soon as Ins night's work is done , be
lieving in doing Ins thinking and mana
gerial work in day time. Air. Barrett ,
besides this ha * found time in the rtost
two or three months to write biographies
of Maercady , Forest and Kdwin ilootl : ,
which will shortly appear in the fourth
volume of "Lives ot the Actors. "
llooth was visiting Uarnitt at tlio hit
ter's country place , at JCohassott , in the
summer of. ' 85 , It wan a hot , lay.y day
and thiv t\yo tragedians , who liavo been
very intimate since they were quite
young and inexperienced 'actors , sat on
Barrett's porch and the conversation
drifted into shop talk and Booth com
plained that harsh criticisms had been
made about his company's support.
"The trouble ia , " said' Barrett , ' 'there's
lee much time spent in managing yon
on the outside and not enough attention
paid to stagu managing. "
"Will von try managing nieV" said
Booth , smiling.
Q-'L will , "said Barrett.
It was settled then and there , and Bar
rett iinmcdiaoly selected a good com
pany for Booth. Since then ho has
managed the tragedian poi > onally and
with the aid of several lieutenants.
"I picked out men and women whom I
know to be earnest workers , " said Mr.
Barrett Thursday. " ' knew that Booth
himself was all right , that all that was
necessary was to aii'iounco his coming
and that the principal part , was to sec to
the players who were to support him. 1
liavo watched that part of Booth's tour
this season carefully. Ho is haying an
unusually brilliant season , which ex
tend over forty weeks , from Maine to
California. Ho is playing with great
xvarinth and writes mo enthusiastically
on his successful season. "
It is safe to say that Kdwin Booth and
Lawrence Barrett will be soon all of next
.season on the same stajjje in tlm same
plays. Mr. Barrett declined to say posi
tively that IKJ and Booth would play to
gether. lie admitted Unit he and Booth had
been thinking about it , but that the plans
had not developed , into a certainty. A
frifiid of Mr. 'Barrett's , howovor.saidUial
the two great tragedians would begin
their sejisons toirotlier next year in New
York ; that the largest and best company
ever brought Unrollicr would .support
them , ami that the prices would be
about double the regular rates of
admission. Jt is known that Mr. Barrett
has already been looking the theatrical
tield over and notinjj with his mind's cyo
actors whom hevill probably secure if
the Koiicmo is carried out. As to the suc
cess of the undertaking Mr. Barrett had
little lo say , pro tor ring not to talk about
plans that haven't thoroughly matured.
lie is satisfied , however , that the under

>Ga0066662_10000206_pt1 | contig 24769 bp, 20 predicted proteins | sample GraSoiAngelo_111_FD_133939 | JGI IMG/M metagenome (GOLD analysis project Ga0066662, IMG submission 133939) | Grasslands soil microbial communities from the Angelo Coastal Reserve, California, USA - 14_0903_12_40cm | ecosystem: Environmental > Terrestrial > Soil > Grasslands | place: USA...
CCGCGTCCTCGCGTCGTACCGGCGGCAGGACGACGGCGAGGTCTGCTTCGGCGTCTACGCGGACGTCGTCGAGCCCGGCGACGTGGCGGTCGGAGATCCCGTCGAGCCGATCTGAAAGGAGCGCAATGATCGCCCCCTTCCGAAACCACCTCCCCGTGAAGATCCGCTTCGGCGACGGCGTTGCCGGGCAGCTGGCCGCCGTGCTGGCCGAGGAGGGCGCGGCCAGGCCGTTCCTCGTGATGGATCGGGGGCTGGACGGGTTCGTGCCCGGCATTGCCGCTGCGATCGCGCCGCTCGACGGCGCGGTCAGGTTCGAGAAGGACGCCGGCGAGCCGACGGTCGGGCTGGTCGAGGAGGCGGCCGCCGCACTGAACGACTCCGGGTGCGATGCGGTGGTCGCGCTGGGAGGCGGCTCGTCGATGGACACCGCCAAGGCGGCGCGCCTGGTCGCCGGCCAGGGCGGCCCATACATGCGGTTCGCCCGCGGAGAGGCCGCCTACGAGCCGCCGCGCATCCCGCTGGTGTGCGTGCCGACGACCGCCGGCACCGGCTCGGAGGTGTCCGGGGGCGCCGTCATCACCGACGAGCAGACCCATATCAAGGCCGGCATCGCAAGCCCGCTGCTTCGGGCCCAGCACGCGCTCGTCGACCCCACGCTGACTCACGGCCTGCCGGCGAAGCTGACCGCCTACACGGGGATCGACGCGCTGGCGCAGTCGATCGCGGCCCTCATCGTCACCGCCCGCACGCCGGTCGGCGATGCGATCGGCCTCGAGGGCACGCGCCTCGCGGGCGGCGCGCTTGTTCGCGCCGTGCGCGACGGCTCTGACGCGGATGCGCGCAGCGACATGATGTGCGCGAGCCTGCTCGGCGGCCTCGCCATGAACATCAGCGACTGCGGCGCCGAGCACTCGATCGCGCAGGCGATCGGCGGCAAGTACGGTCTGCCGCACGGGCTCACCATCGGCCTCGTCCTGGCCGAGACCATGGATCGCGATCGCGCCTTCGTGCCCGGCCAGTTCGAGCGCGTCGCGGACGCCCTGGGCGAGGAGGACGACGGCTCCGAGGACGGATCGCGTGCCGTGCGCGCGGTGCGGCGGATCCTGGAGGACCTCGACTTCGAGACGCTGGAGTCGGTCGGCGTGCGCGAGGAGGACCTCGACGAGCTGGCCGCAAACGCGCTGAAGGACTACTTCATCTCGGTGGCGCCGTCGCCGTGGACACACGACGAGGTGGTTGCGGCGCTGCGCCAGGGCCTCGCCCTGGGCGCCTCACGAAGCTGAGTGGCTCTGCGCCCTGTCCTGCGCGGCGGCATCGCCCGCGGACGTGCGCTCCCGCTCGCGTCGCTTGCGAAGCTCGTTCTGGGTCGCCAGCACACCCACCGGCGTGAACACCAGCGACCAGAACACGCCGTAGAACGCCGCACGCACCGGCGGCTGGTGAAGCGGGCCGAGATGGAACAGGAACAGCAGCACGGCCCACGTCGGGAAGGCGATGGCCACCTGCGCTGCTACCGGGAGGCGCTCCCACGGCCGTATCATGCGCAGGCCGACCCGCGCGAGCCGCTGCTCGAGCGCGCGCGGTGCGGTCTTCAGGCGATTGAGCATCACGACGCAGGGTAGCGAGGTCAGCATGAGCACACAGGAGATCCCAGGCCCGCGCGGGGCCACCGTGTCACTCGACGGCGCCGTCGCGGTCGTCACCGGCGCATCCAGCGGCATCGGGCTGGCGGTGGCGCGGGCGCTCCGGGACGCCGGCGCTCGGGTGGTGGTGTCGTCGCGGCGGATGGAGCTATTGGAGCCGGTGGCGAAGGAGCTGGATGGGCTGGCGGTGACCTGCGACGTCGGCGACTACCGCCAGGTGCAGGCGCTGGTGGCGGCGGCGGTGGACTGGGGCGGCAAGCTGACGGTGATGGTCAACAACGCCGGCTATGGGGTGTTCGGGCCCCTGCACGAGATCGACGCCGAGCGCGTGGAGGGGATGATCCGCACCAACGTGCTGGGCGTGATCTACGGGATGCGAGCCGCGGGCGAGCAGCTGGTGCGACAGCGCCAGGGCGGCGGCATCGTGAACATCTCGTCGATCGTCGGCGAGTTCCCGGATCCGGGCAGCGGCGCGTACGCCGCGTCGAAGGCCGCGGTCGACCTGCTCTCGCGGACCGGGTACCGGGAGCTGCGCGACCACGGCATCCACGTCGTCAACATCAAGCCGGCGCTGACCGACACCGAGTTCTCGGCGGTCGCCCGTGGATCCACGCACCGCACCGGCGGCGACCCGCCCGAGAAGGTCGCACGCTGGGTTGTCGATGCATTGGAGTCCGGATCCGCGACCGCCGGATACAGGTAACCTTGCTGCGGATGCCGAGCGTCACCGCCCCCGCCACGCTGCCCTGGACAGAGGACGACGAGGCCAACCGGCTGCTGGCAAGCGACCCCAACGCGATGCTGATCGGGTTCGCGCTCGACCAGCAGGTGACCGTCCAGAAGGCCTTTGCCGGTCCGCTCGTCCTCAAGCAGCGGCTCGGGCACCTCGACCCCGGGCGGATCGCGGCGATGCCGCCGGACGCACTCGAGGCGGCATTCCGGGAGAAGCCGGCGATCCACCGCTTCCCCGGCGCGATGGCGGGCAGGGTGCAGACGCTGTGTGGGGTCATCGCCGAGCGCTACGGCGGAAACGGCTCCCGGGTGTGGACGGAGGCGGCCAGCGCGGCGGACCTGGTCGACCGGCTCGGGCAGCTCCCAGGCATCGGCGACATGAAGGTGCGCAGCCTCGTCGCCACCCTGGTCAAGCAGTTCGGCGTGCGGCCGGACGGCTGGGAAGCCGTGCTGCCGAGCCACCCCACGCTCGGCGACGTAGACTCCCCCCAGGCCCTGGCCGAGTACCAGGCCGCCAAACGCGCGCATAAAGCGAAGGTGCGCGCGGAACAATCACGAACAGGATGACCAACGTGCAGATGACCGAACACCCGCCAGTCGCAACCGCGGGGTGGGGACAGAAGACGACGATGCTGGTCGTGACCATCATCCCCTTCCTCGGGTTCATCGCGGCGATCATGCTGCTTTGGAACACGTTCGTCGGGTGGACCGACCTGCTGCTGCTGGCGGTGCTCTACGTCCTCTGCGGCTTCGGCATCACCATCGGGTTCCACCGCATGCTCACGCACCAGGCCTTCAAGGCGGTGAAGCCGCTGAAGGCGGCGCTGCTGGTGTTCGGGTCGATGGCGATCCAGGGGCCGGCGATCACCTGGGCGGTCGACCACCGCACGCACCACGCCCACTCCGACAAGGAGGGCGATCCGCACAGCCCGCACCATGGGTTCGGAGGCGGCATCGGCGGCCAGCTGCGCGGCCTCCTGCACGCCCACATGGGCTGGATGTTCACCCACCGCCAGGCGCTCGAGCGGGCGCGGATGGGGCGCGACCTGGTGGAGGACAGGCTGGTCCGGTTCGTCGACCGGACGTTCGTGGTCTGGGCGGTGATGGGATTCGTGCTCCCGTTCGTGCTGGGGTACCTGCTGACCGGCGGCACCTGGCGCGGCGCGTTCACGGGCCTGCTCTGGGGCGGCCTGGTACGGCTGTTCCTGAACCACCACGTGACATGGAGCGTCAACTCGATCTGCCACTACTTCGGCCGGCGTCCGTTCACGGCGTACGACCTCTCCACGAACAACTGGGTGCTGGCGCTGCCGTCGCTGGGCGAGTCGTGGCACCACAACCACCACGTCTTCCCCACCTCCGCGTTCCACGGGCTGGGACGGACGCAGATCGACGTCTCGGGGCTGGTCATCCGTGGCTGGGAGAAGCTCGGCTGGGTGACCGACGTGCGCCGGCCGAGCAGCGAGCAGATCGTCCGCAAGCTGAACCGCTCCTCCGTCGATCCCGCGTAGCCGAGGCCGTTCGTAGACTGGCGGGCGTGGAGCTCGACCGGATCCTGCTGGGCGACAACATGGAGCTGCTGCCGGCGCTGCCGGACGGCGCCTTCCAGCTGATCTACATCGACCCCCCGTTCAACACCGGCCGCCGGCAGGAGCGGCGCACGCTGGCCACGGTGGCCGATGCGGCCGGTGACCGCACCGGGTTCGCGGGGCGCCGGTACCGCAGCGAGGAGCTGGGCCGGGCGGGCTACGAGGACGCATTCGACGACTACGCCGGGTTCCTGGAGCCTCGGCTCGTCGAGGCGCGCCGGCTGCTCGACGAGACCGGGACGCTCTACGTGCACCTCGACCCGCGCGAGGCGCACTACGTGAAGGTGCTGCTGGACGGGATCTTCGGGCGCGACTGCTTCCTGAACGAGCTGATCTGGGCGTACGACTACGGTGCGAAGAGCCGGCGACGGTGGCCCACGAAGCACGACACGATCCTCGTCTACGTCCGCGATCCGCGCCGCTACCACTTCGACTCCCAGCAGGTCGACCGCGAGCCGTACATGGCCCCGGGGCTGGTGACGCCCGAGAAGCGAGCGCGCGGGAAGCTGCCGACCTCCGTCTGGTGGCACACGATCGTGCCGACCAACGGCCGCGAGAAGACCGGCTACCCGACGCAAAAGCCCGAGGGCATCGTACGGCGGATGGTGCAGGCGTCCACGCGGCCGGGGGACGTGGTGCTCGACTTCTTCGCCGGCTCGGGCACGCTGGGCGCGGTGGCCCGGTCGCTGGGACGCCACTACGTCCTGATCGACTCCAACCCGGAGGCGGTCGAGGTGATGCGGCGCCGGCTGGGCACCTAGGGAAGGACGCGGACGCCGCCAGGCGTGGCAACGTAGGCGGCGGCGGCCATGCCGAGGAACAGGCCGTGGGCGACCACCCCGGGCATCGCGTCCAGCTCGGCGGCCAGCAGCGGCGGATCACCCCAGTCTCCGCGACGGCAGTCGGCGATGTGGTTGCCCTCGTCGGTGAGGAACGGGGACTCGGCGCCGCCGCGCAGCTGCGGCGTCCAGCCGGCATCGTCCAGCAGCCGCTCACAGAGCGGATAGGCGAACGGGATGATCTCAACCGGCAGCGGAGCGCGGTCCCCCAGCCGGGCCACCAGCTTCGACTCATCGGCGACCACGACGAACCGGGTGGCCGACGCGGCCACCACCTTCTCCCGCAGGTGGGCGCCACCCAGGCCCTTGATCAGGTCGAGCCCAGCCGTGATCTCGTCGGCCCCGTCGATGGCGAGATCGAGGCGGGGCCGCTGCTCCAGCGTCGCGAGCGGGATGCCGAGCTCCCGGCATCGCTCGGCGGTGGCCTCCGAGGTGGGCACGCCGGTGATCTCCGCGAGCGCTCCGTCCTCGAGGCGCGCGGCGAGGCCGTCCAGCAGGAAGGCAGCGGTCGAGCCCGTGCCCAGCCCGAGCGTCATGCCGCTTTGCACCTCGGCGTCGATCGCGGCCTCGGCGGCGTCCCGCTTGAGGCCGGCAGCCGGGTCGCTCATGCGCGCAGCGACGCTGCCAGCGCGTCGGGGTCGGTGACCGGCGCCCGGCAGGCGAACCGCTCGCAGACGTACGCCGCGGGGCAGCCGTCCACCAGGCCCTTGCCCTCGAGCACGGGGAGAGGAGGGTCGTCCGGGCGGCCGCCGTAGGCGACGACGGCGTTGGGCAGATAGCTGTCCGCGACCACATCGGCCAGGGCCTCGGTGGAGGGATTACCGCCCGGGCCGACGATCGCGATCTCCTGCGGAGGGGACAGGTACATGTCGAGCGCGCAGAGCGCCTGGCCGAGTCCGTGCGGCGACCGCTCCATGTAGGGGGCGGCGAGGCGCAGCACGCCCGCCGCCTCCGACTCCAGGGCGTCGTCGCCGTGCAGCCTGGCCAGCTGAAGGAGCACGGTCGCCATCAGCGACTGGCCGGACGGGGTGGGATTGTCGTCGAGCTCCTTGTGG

taking would be a financial success , and
that a . ' .eason of forty weeks could be
played in tlio principal cities to big
Mr. Barrett is very much in love witli
George II. Bokor's now play. "C.ilitylos" '
The frocino is laid in Spain , just aflor the
expulsion of the Moor.s from Granada , in
tlio lif I cuntli century. Barrett , of course ,
plays the -rJo role , and hn says it is even
a better play than Mr , Bokor's creation
of "Franoesca rtl Uiinlni. " The com
pany liavo just begun rehearsing it , and it
will he rehearsed every day for the next
o.ight weeks. It wilt bo produced for the
first limn \Viishinuton in thooarly part
of December , and will bo played hero for
thi ! lirst time next February.
"Why don't I play it here for Ilio jlrsl
lime ? " said Mr , Bam-lt. "Bceausn a
nhiy has to produce iUolf. I wouldn't
think of producing a play until every
part has been thoroughly rehearsed down
to Ilia most minor cliaracUir. Eight
weeks of rehearsing will make my com
pany familiar with their parts. Then I
shall 1m vo no fear of the play going
smoothly. 1 would rather rehearse It
for a year than run tlm risk ol iv single
hitch on the first night. "
Mr. Biirrott was asKed about the rising
generation of juiloi'M.
'Ut'rt hard lo tell about a new nctor. "
ho said "A great tragmiian may spring
r.p in om > night. I cannot toll you how a
great actor becomes a grunt actor. Of
course , it's Hindi' and hard work ami a
eombinution of things , but how tlm world
( lulls him out I don't know. He bouomes
great suddenly. "
Mr , ( ioUliniii. Barrett's leading man ,
was asked :
"Is Biirrott a strict stage manager ? "
"Yes , tlie striotost 1 over saw. and it's
all the better for tlio company and Ilio
play. Ho snes to every tdng ! , and const ) .
itKMilJy | morylhitiK is purfovl.
A Wulnoiiii ! ( filler.
Omul f.Yrlj.'nnjufw. ) / .
Among our numerous en Hers none mo
nioro uelc HUD than the JHK. ! It cnmes with
Ihu n. i'lanty ' ol a IMS bill and tilings tin )
ivoilil with IU Like Mime oilier bites it
lmwi when tostlug. The .Siniduv BIK is
; ho ilohoit thing in jirinl and should go to
cveiy hur.io In
In n Dry Town.
( ' itriiiliaM llti'iutifi.
The. little biown'jiu st'uns to he theumveu
1 111:1:11 : buloro which , on thi'su pi < ihit < ijin |
iundays , Atlanta cili/ens fall down and
woiuhlp orto jtut tlntiKN In their inopi'r
H' < | ueict' , which ( hey woit-hiii and tint'orH
they fall down.
I'ioiiliil1 ) < .n in Iowa. ' .
' .
"Jlo w's ruohUiit.U'ii mil hrit'i" ' fsitJnn :
a < itfru clei jnuin n1 u tiu.il Jiuvaii , * ' ! 'io-
buJiaUued ! Thurojsu't uny. AVIo ,
jouwntity all'tlio-wlilsliy you wont
cnit" ) nglns . " "My frlcnil , do'v u think
lt.fll'8 light'- ' "No , 6f cbtirte HloiiH. " "I'm
bciirlll.N fjhd to hear joij say HO , my. friend. "
' No.-we ought to pet two drinks for that
inonoy. " ,
Tlio Host Time to Vote.
Cltivliiitd 1'inlfr.
Ill tlio mominc 1 < < Hut lost lime to vole ,
There Is le > s whisky ami 111016 homo In tlio
hearts nnd heads of maul' citl/ons than
Inter In tint dny , ntnl tlio em Her a man rasts i\
ballot thu moie likely hu will be tocnvtlt
Will PlKo , of ( ho general superintend